051 Bell and the ascendancy of oralism are discussed in Douglas C. Baynton, Forbidden Signs: American Culture and the Campaign against Sign Language (1996); Carol Padden and Tom Humphries, Inside Deaf Culture (2005); and John Vickrey Van Cleve, Deaf History Unveiled: Interpretations from the New Scholarship (1999).

052 The quotation from George Veditz appears in Carol Padden and Tom Humphries, Deaf in America: Voices from a Culture (1988), page 36.

052 Patrick Boudreault is an assistant professor at California State University, Northridge. All quotations from Boudreault come from my interview with him in 2008 and subsequent communications.

052 Aristotle’s conclusions about the comparative intelligence of the deaf and the blind were set forth in The History of Animals and On Sense and the Sensible. Aristotle contended that “of persons destitute from birth of either sense, the blind are more intelligent than the deaf and dumb” because “rational discourse is a cause of instruction in virtue of its being audible.” These quotations occur at Sense and Sensibilia 437a, 3–17, on page 694 of The Complete Works of Aristotle: The Revise Oxford Translation, edited by J. Barnes (1984).

052 William Stokoe’s Sign Language Structure: An Outline of the Visual Communication Systems of the American Deaf was originally published in 1960 by the University of Buffalo’s Department of Anthropology and Linguistics and was reprinted in the Journal of Deaf Studies & Deaf Education 10, no. 1 (Winter 2005).

052 Hemispheric lateralization and sign language are discussed by Oliver Sacks in Seeing Voices: A Journey into the World of the Deaf (1989), pages 93–111; and in Heather P. Knapp and David P. Corina’s chapter, “Cognitive and neural representations of language: Insights from sign languages of the deaf,” in Kristin A. Lindgren et al., Signs and Voices: Deaf Culture, Identity, Language, and Arts (2008), pages 77–89.

052 The effect of left-hemisphere damage on the ability to produce Sign is the subject of Ursula Bellugi et al., “Language, modality, and the brain,” in Brain Development and Cognition, edited by M. H. Johnson (1993); and Gregory Hickock, Tracy Love-Geffen, and Edward S. Klima, “Role of the left hemisphere in sign language comprehension,” Brain & Language 82, no. 2 (August 2002).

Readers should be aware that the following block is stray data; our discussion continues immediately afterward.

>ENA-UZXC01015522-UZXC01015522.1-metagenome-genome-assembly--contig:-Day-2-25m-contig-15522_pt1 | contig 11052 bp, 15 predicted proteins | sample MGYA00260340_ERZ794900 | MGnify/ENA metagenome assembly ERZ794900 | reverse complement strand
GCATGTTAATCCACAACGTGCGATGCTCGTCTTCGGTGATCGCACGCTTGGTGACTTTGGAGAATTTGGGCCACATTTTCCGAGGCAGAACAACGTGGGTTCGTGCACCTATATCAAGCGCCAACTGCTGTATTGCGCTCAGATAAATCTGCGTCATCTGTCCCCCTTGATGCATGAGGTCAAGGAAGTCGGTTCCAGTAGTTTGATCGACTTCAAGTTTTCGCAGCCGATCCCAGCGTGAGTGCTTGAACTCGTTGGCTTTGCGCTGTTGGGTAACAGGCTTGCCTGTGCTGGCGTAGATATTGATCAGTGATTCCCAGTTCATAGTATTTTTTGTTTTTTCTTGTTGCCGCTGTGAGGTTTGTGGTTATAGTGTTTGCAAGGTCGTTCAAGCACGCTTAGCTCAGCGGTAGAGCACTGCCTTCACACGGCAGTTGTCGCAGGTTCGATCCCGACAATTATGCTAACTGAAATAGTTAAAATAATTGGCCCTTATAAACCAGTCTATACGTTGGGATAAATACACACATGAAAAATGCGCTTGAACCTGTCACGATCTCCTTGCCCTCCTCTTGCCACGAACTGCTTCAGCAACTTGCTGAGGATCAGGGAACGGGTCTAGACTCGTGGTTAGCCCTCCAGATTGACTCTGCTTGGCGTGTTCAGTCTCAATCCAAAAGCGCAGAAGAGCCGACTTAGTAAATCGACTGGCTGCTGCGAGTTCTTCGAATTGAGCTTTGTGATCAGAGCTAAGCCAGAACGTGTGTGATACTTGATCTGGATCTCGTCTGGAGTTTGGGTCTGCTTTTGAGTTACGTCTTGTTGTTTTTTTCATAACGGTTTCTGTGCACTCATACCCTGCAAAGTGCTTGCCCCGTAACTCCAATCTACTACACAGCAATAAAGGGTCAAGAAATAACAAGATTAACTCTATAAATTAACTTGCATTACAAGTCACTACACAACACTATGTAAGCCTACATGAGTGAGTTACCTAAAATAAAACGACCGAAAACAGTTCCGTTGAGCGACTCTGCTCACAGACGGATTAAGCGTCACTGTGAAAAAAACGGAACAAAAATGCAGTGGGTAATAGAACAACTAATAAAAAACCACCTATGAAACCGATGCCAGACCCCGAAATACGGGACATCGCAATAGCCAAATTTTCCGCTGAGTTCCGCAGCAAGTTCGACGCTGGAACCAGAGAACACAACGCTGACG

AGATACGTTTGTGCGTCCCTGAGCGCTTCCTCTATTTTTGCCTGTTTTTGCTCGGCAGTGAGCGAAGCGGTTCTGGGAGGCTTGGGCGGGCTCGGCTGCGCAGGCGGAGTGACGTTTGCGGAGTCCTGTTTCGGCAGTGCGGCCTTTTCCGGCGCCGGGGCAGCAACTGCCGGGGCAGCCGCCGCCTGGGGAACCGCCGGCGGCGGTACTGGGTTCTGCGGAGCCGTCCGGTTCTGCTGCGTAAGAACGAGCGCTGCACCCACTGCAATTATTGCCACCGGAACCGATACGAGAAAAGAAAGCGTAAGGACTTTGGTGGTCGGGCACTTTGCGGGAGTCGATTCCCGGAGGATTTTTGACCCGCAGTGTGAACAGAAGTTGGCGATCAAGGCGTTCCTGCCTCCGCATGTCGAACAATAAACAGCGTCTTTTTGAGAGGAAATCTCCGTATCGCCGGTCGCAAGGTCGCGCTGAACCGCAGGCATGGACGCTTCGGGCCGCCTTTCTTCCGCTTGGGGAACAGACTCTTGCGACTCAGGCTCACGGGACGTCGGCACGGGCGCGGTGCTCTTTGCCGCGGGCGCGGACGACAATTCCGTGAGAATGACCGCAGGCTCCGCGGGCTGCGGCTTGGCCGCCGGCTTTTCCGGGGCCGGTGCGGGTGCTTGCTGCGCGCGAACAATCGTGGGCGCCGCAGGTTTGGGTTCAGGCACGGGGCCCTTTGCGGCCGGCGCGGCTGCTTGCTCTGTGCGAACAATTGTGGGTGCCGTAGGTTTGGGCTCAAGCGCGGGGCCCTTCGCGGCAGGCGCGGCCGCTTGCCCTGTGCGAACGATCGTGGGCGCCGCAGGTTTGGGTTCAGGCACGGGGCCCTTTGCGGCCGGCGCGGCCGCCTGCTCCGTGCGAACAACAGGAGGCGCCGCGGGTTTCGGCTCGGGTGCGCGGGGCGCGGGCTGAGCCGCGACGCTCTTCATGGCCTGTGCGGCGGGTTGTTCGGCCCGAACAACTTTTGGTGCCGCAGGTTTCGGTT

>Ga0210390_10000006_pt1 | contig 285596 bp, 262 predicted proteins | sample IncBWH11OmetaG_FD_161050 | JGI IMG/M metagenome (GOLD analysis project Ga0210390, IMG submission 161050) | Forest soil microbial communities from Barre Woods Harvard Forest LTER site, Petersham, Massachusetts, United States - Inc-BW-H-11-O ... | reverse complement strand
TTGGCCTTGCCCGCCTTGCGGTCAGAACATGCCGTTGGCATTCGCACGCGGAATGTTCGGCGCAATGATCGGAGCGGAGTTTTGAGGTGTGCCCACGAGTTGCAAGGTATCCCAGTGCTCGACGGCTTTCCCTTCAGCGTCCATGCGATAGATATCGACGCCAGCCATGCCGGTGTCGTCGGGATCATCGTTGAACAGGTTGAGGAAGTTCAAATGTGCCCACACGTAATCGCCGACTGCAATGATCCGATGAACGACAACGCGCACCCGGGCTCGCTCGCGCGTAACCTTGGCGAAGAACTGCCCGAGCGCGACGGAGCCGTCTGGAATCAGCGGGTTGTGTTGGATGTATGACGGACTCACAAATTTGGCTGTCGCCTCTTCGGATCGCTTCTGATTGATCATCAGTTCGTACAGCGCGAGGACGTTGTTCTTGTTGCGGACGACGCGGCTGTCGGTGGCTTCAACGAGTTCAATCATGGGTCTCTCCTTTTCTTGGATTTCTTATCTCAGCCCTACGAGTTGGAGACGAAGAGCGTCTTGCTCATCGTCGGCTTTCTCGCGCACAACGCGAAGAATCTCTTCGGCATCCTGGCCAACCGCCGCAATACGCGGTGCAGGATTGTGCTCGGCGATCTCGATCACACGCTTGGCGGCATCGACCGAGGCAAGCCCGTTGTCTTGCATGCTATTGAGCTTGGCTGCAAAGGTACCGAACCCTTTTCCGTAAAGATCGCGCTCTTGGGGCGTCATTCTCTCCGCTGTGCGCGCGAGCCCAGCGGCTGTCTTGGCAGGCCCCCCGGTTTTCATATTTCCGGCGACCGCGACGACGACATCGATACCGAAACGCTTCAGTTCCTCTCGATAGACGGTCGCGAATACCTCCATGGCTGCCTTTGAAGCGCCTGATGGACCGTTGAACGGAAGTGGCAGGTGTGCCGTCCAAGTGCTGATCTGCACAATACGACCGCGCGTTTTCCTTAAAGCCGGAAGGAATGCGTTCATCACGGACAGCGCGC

052 Studies demonstrating that people who learn Sign in adulthood tend to use the visual part of their brain more include Madeleine Keehner and Susan E. Gathercole, “Cognitive adaptations arising from nonnative experience of sign language in hearing adults,” Memory & Cognition 35, no 4 (June 2007).

056 Figures on the incidence of deafness come from “Quick statistics” on the website of the National Institute on Deafness and Other Communication Disorders, http://www.nidcd.nih.gov/health/statistics/quick.htm.

056 The quotation from Carol Padden and Tom Humphries (“Culture provides a way for Deaf people to reimagine themselves…”) appears in Inside Deaf Culture (2005), page 161.

056 The Gallaudet protests were extensively covered by the mass media; one representative article is Lena Williams, “College for deaf is shut by protest over president,” New York Times, March 8, 1988. The Deaf President Now! story has since been told in depth in Jack Gannon, The Week the World Heard Gallaudet (1989); Katherine A. Jankowski, Deaf Empowerment: Emergence, Struggle, and Rhetoric (1997); and John B. Christiansen and Sharon N. Barnartt, Deaf President Now!: The 1988 Revolution at Gallaudet University (2003).

※ 本文摘自《背離親緣(上)》,原篇名為〈聽障| DEAF〉,立即前往試讀►►►